In this year of the seemingly relentless loss of creative types it should not really be a shock that a 96 year old man has died but I feel a tinge of sadness that someone like Richard Adams who has been in the cultural background for all my life is finally longer here.
I still remember buying Watershed Down the month is come out and being entranced by it. The best children books like this one or the Moomins are the ones that have so much depth and melancholy and longing and sadness and joy that they somehow step out of that genre and go beyond, saying things that, somehow, the guarded word of adult literature never seems to say.
Watership Down may have been made into a family film but the book is still a dense tale full of magic and wonder and is so brilliantly written that you wonder why Richard Adams took so long to write a book in the first place – writing Watershed Down in 1972 when he was 52!
He had told the story to his two daughters on a journey back by car and then expanded it into a book that has become a timeless classic that may be full of metaphors for the human condition or may just be great tale that somehow makes the rabbits seem fleshed out and real but not like mini furry people. It remains gripping and full of the dank atmosphere of the fast disappearing British countryside of hedgerows and owls and manic seabirds and lost rabbits and adventures just beyond the bottom of your back garden and has become one of the great British books.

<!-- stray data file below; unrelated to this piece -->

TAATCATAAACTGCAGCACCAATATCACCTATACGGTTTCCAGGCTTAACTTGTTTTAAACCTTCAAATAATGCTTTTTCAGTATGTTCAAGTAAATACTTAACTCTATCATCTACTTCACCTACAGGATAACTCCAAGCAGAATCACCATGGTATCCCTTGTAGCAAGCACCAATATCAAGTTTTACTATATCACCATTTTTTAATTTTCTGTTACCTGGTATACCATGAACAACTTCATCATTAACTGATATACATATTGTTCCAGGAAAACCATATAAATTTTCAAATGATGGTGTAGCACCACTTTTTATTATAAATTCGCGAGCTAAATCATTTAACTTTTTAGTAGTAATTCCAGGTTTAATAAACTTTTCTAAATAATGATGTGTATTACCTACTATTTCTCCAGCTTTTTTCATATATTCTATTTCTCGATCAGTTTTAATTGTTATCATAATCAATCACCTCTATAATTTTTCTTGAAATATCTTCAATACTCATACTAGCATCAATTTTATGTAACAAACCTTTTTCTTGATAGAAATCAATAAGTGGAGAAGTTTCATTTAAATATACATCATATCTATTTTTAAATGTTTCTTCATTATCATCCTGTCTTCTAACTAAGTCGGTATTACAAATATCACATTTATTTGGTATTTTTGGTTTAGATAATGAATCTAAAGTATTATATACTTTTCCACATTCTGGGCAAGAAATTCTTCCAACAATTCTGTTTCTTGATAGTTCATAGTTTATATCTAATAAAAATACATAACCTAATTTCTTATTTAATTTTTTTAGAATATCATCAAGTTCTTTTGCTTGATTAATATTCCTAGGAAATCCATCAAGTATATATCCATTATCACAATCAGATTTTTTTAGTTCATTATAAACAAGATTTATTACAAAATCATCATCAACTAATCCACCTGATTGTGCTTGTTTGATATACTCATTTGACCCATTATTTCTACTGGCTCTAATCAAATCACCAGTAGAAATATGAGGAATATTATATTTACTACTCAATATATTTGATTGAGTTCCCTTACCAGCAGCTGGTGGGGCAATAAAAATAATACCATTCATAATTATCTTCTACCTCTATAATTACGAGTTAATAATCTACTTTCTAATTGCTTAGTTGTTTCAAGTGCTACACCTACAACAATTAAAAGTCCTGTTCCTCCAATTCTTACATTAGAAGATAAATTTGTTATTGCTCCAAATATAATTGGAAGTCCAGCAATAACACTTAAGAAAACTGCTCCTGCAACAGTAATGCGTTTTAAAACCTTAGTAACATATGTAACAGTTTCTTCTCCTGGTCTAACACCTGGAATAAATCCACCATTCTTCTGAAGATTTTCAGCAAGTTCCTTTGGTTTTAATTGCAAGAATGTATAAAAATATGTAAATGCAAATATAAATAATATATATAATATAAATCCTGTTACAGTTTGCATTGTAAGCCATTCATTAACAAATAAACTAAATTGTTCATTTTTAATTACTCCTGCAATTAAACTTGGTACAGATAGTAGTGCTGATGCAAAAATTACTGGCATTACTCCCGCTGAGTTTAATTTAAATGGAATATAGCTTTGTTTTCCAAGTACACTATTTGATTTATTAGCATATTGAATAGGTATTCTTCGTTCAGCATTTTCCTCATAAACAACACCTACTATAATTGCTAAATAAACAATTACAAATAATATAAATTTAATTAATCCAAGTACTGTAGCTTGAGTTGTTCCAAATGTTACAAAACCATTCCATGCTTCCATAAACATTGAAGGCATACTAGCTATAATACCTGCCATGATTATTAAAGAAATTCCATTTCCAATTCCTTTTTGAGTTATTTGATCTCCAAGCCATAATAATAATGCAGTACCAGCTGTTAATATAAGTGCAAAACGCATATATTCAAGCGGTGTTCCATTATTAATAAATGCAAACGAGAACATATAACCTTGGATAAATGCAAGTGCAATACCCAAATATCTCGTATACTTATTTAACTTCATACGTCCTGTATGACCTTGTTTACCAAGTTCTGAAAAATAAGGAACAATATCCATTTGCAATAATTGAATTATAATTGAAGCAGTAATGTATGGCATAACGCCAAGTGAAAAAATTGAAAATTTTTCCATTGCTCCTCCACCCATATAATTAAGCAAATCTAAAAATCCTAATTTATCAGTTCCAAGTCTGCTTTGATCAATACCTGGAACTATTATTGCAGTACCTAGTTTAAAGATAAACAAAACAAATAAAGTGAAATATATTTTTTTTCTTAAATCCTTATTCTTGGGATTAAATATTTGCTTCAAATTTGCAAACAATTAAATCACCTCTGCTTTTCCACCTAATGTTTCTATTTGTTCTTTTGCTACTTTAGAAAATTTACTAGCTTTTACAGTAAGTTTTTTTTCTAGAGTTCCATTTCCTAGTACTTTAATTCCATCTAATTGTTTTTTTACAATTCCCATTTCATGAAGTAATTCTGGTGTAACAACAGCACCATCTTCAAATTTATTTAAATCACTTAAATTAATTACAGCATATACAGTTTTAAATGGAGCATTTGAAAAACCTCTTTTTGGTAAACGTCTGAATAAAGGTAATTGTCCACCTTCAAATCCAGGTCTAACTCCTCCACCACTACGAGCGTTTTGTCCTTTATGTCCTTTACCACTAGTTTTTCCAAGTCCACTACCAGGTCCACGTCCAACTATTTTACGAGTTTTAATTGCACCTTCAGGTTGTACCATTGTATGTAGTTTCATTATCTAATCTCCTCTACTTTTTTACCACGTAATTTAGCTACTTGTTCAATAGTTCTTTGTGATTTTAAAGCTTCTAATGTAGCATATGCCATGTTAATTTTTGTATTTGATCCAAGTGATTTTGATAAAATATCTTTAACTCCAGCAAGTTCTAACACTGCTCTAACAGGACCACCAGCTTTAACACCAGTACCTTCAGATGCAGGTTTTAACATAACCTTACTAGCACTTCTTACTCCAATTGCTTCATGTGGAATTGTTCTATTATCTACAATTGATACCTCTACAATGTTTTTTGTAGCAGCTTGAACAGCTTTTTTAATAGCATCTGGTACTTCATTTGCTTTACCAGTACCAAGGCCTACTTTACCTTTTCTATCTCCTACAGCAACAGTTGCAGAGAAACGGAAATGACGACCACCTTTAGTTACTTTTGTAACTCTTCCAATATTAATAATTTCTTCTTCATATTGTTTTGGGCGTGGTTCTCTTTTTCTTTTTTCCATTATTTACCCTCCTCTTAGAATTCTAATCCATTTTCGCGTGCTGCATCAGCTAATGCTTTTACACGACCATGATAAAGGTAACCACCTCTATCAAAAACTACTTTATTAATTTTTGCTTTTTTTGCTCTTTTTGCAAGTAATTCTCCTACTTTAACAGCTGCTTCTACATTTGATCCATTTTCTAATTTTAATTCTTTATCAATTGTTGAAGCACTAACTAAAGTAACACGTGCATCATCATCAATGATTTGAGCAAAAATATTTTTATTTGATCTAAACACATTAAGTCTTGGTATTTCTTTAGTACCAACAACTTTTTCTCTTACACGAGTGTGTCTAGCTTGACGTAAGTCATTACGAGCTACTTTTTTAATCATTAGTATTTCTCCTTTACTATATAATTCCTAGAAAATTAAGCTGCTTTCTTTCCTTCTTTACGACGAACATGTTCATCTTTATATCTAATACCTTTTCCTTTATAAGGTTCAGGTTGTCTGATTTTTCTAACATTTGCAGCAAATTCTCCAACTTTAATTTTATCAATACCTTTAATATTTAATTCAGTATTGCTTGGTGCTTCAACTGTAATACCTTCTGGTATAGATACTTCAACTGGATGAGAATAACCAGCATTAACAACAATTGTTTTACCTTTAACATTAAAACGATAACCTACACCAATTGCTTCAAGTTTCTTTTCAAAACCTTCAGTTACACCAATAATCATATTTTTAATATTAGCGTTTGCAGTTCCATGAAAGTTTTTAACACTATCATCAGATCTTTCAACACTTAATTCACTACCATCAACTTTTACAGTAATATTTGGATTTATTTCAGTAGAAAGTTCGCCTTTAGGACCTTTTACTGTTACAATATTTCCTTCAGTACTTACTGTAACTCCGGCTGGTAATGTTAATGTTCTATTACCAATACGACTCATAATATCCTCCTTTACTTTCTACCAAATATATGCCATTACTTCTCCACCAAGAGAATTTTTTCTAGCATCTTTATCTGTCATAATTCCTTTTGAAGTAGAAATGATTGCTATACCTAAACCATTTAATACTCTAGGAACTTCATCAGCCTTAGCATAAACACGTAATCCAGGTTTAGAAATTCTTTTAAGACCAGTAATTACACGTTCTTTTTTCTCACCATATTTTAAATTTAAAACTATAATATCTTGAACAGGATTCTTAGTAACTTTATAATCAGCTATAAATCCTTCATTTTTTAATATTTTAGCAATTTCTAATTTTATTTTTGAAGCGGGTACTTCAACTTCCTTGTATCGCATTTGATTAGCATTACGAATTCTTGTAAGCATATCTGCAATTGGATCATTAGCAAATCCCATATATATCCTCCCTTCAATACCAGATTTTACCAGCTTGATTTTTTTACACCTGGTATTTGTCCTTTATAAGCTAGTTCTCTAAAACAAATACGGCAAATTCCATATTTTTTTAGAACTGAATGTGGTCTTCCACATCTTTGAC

I used to also love the follow up, Shardik, as well and still have battered versions of both books lying around full of ripped pages and added notes written in crap biros. Shardik was a tale of religion and icons and possibly the great mother Russia and maybe of a christ like soul wandering around patchwork collapsing empire with the bear being a god like creature. It was also, yet again, another complex and beautiful piece of writing crammed with detail and great descriptive power that entranced you making you read it over and over finding more and more detail in the twisting and turning narrative.
The last book I read by Richard Adam was Plague Dogs – about two dogs escaping from an animal testing laboratory. It was a book about the horrors of animal testing and it was tougher subject matter and a powerful read and must have played a spark of animal lib in my pre punk rock mind. It underlined his own strong views on animals as well. I would have carried on readings Adam’s books but I was waylaid at this point by punk rock but always retained the books and an affection for this matter story teller.
A couple of years ago I looked him up on wiki and was pleased to know he was still with us and still writing books – what a wild and fervent mind that wrote millions of words and a master story teller that entranced generations!
Richard Adams RIP